Shifting to a Consumer-Centric Paradigm

We face a new competitive media environment in which multichannel video programming distributors must gain a deeper understanding of their customers in such critical areas as:

Adrianna Waterston

Adrianna Waterston

• Understanding household relationships beyond RGUs.
• Gaining an overview of cord-cutters and over-the-top customers: Who is leaving? Who comes back? How long are they gone?
• The impact of OTT, or customer experience challenges and opportunities.
• Internet positioning: How can distributors leapfrog speed to become the best internet solution?

Addressing such strategic questions requires a paradigm shift. Due to the oligopolistic market structure for managed video, data and voice, the multichannel industry has focused on selling more revenue-generating units (i.e., acquisition), not on retention and loyalty.

Consumers, though, have more choices for entertainment and data services than ever, including the choice to leave managed services providers altogether. At this juncture, the industry must consider adopting a customer-centric mindset to adapt to the new marketplace. Shifting to a consumer-centric point of view is fundamental to approach strategic questions, including:

• How should we think about households as a collection of people with needs and desires distributors can meet?
• Who are the cord-cutters and why are they leaving traditional pay TV?
• Might building different levels of video services potentially cannibalize existing business?
• How do you position internet products to resonate with consumers?

In our view, success for the multichannel industry requires a new mantra:

Retain, Entertain, Relate

The first step is to understand subscribers as more than a collection of RGUs. Rather, they are households that you can delight and empower but with budgets and other bills to pay.

For households with multiple TVs, per-box rental fees and associated costs can make a reasonably priced introductory offer prohibitively expensive. Pushing additional services, including forcing customers to subscribe to products they don’t need for a “better deal,” creates a negative dynamic. Here, “personalization” has real meaning as each household should feel like it is getting a sensible offer after an honest needs assessment.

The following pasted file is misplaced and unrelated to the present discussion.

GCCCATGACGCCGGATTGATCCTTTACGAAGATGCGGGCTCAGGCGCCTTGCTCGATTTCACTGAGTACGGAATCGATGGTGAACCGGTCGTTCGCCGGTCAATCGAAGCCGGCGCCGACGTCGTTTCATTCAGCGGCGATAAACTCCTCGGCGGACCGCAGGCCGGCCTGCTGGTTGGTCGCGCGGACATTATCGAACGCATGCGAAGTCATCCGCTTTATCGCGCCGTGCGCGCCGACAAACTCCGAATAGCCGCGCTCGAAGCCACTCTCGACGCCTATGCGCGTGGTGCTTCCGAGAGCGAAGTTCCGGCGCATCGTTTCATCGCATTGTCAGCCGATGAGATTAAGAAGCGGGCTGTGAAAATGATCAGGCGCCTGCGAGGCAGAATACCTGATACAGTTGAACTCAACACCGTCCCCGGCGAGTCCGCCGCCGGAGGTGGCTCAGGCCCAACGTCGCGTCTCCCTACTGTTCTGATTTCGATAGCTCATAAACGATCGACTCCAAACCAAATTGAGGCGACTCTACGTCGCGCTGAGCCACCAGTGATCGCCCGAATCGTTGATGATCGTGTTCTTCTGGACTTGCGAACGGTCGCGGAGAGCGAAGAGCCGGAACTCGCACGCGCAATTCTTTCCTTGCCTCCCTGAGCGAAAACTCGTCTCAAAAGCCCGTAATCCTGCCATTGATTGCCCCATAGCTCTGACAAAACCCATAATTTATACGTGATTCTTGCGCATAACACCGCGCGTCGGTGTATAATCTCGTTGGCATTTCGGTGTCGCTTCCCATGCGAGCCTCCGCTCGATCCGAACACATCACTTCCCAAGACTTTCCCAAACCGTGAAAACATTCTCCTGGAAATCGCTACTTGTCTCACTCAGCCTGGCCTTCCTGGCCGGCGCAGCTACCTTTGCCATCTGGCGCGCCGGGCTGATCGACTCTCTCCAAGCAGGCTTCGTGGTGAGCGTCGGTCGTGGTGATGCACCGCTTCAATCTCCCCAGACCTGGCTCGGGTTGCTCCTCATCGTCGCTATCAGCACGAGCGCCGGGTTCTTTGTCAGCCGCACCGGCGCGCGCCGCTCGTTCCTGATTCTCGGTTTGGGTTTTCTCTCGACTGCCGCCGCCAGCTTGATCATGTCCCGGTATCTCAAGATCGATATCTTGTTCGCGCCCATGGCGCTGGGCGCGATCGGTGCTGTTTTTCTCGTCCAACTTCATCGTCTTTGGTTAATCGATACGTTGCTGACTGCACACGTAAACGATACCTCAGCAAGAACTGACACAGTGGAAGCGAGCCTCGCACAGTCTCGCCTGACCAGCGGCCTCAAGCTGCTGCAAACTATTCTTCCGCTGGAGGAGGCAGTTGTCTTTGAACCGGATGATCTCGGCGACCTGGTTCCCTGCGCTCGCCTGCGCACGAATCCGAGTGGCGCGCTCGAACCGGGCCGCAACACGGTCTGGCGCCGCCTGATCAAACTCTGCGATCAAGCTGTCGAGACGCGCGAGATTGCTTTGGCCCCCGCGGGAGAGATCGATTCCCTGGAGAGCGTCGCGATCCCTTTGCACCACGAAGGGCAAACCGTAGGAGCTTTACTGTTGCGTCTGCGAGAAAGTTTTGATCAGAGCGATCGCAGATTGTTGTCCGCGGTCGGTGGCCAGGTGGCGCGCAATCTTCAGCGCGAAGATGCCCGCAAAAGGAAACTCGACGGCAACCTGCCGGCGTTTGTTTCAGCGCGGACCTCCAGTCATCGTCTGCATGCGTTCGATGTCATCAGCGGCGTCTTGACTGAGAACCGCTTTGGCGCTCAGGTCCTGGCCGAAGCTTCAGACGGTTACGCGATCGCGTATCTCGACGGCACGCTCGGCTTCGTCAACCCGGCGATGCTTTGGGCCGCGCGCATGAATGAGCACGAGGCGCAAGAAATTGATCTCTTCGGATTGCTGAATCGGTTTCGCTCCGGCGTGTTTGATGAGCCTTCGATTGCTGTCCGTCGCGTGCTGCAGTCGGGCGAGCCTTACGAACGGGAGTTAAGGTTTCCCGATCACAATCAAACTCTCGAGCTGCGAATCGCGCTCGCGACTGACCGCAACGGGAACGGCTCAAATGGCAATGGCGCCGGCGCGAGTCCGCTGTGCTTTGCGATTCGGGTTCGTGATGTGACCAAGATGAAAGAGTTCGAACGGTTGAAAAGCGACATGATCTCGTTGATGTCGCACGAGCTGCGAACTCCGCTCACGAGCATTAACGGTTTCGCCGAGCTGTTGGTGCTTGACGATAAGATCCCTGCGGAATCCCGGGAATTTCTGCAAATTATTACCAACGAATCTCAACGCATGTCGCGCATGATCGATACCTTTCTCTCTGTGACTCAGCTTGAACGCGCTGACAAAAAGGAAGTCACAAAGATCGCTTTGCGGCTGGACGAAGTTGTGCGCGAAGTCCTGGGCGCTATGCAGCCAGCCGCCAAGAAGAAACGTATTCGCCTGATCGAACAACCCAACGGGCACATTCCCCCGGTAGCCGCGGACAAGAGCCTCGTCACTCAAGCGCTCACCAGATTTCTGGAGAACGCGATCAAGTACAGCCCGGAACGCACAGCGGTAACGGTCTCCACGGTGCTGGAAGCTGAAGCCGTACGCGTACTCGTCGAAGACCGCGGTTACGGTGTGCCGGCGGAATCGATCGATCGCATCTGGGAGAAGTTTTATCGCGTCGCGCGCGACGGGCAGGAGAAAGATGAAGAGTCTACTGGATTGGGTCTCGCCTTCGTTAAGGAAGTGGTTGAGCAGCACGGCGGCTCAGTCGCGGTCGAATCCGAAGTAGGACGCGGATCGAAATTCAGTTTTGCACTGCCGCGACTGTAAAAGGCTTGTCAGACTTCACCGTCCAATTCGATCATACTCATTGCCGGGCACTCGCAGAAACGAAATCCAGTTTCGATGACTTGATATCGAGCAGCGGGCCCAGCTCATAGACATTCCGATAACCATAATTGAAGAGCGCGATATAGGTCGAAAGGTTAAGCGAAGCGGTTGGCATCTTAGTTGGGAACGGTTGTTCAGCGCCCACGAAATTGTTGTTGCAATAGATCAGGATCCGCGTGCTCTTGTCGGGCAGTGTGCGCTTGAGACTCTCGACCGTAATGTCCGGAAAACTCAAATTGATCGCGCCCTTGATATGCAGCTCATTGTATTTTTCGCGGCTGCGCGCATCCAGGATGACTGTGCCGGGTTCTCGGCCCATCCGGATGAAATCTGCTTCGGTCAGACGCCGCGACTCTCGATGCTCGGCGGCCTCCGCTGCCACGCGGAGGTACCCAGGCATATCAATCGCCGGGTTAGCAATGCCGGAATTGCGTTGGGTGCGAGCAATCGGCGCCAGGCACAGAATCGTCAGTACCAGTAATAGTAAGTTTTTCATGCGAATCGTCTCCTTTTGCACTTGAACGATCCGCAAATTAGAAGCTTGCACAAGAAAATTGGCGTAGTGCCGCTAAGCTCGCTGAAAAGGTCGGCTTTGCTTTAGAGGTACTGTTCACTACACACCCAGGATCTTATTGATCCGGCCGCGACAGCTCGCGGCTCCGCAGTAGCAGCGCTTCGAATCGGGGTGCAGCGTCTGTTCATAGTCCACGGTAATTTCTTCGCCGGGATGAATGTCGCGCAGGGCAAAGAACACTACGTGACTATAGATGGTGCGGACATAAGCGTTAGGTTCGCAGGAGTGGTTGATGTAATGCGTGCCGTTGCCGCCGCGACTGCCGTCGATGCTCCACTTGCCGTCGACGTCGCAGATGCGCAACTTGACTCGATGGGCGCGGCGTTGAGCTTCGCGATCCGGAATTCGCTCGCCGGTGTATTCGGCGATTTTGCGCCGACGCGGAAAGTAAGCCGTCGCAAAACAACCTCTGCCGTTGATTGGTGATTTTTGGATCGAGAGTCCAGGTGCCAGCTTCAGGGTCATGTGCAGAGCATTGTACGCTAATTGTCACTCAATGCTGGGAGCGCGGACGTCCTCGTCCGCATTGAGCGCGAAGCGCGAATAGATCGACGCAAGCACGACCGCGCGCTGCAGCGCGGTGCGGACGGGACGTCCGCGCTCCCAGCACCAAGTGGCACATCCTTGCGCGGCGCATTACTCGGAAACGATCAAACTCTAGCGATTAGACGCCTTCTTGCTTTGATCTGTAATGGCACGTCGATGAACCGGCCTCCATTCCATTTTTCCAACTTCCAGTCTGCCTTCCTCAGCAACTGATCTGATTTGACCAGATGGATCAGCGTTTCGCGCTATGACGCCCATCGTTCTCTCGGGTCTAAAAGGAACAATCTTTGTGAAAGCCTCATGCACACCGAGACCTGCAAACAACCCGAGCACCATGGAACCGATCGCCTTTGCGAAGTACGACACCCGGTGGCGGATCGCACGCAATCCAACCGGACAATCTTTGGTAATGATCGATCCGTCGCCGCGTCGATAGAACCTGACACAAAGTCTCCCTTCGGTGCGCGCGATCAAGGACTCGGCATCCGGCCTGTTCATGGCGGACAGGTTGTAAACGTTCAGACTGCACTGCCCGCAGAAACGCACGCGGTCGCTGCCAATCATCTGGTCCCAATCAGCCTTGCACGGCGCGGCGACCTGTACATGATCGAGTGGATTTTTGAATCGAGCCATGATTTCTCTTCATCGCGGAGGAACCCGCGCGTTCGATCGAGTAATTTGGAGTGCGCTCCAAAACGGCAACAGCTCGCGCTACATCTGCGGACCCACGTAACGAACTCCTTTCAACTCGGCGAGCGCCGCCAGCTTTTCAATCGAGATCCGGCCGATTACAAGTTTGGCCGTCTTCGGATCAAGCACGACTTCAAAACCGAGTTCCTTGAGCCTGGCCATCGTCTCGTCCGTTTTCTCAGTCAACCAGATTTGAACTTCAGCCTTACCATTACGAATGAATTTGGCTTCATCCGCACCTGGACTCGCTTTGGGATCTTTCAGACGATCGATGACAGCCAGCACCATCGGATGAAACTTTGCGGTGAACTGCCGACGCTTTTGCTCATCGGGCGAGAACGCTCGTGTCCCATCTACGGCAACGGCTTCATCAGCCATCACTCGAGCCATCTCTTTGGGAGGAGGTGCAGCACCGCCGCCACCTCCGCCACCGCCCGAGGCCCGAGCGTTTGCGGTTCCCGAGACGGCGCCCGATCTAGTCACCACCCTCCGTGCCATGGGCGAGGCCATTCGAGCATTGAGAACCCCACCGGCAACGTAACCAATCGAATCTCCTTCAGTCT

Highly relevant to this question is Horowitz Research’s proprietary segmentation of TV viewers, which identifies three segments: Content Omnivores, Content Paleos, and 5 O’Clock Diners.

Source: Horowitz Research

Source: Horowitz Research

Comprising 7% of the TV viewer universe, Content Paleos represent the smallest segment. Less likely to have children at home, they spend less time watching content on any screen, are much less likely to be multichannel subscribers and are largely cord-cutters and cord-nevers whose needs are easily satisfied by self-managed services.

5 O’Clock Diners comprise 32% and watch traditional platforms — live, VOD, DVR. They are the traditional TV counterpart to Content Paleos, focusing on news, broadcast and sports. They skew older and are less likely to have children at home; but are the most likely to subscribe to traditional multichannel TV.

Content Omnivores watch the most TV and have the most varied needs. They have the highest household income of all segments and are likely to have children at home. To keep up with the demand for content, they need managed and self-managed OTT services.

With new digital MVPDs entering the fray, Content Omnivores are the most vulnerable. With larger households, Content Omnivores likely pay the most for TV services. They need to be retained, entertained and engaged.

Being, on average, younger and more tech-savvy, Omnivores are the primary market of all players. While MVPDs may ask whether virtual providers can be as compelling as traditional ones, Content Omnivores have reversed the question: Can a traditional MVPD be as robust, compelling and convenient as a virtual provider? For these consumers, traditional MVPDs must ask how they can continue to be relevant to households as millennial and Generation Z consumers become key decision-makers.

Given the size of the Content Omnivore segment, it is imperative for MVPDs to understand how to retain these customers. Next-generation features, such as cross-platform search and discovery and voice control, deliver great perceived value to multichannel subscribers, especially young consumers.

Centering Around Consumers

In addition to technology advances, consumers express a desire for customer-centric experiences from TV providers, including:

• Flexible payment options (change billing dates or putting accounts on temporary hold);
• Empowering customer service representatives with greater flexibility to negotiate;
• Better communication about when promotional pricing ends;
• Engagement throughout the purchase and retention journey that relates to customer needs;
• Loyalty programs with material rewards.

As an industry, we must begin to think like our customers. The necessary technology exists but the industry’s willingness to adapt has lagged. The multichannel industry’s failure to anticipate consumers’ appetite for on-demand content and new viewing behaviors provided the entrée for Netflix to blaze a trail in this area. While adoption of streaming services has skyrocketed, usage of VOD, DVR and provider apps/sites has not experienced the same growth. It’s time for MVPDs to step up their game to include their customers as collaborators.

Adriana Waterston is senior vice president, insights and strategy at Horowitz Research.